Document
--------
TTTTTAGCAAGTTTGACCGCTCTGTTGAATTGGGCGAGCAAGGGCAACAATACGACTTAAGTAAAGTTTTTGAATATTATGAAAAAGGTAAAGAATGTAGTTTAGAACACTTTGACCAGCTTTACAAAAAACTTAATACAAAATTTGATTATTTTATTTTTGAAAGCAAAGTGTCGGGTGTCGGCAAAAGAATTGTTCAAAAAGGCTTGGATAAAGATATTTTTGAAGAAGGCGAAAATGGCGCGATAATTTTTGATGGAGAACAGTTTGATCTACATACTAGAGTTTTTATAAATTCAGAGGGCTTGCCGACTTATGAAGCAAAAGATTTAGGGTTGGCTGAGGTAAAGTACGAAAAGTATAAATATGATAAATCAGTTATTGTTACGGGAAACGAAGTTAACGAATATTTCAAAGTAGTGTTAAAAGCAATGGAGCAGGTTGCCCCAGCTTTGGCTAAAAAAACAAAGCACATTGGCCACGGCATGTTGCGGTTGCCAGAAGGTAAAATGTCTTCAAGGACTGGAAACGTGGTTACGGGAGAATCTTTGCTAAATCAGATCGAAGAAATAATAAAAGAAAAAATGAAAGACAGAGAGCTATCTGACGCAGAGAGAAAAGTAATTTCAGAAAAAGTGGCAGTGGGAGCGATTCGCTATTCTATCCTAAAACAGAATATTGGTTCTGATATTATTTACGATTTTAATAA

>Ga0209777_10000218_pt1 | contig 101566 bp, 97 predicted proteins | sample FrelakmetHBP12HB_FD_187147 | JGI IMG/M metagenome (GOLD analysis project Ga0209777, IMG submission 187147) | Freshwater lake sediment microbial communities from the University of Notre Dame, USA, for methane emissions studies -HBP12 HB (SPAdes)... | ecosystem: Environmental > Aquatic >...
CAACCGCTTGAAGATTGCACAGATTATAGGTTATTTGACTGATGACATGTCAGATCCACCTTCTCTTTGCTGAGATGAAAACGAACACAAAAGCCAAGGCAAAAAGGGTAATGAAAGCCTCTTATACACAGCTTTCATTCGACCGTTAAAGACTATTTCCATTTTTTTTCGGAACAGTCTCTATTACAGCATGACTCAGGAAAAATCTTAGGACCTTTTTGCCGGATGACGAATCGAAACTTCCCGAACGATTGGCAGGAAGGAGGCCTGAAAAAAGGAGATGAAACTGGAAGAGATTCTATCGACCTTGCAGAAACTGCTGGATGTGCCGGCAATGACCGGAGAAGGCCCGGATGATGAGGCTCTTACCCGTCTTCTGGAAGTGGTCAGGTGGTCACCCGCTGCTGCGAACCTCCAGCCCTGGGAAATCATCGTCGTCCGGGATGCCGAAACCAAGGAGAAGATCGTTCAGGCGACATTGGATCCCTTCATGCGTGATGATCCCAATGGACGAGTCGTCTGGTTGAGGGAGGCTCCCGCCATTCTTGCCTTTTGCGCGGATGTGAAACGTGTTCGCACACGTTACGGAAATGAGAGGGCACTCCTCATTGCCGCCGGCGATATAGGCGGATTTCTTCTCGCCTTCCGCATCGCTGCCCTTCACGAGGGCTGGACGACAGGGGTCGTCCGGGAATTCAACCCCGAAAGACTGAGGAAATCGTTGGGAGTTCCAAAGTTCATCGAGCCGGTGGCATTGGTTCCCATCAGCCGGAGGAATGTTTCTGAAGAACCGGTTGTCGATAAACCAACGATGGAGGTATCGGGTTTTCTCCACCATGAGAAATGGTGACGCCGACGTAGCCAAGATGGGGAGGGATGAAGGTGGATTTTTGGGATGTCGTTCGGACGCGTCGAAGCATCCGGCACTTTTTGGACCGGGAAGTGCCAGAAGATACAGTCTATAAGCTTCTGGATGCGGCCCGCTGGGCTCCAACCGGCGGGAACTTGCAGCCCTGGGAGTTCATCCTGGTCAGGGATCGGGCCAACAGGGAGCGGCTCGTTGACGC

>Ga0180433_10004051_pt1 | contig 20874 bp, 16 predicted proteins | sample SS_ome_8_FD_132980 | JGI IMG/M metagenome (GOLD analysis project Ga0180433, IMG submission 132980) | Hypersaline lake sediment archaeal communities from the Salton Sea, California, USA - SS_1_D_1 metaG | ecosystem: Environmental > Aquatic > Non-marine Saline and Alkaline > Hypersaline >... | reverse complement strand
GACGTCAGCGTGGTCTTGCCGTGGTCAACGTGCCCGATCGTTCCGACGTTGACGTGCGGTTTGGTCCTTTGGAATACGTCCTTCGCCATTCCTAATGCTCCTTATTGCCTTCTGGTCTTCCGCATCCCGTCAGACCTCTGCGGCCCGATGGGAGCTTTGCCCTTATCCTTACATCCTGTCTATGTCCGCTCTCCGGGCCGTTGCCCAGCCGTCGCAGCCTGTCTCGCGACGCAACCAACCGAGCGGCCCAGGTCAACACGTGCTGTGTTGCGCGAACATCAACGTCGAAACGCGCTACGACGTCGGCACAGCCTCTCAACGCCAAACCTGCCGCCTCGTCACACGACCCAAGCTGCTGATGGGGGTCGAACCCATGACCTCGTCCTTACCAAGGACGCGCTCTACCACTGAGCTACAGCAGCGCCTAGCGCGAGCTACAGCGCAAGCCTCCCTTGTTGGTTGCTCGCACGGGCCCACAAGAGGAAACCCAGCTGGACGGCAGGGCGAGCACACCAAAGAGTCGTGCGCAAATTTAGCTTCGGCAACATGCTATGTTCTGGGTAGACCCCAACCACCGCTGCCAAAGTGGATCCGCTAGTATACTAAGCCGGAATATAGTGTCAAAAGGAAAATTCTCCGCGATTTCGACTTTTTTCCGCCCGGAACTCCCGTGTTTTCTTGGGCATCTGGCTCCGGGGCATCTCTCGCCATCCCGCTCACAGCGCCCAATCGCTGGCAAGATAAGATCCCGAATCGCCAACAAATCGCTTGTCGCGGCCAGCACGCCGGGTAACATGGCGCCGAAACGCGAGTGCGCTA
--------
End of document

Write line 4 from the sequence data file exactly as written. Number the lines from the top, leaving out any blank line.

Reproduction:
>Ga0180433_10004051_pt1 | contig 20874 bp, 16 predicted proteins | sample SS_ome_8_FD_132980 | JGI IMG/M metagenome (GOLD analysis project Ga0180433, IMG submission 132980) | Hypersaline lake sediment archaeal communities from the Salton Sea, California, USA - SS_1_D_1 metaG | ecosystem: Environmental > Aquatic > Non-marine Saline and Alkaline > Hypersaline >... | reverse complement strand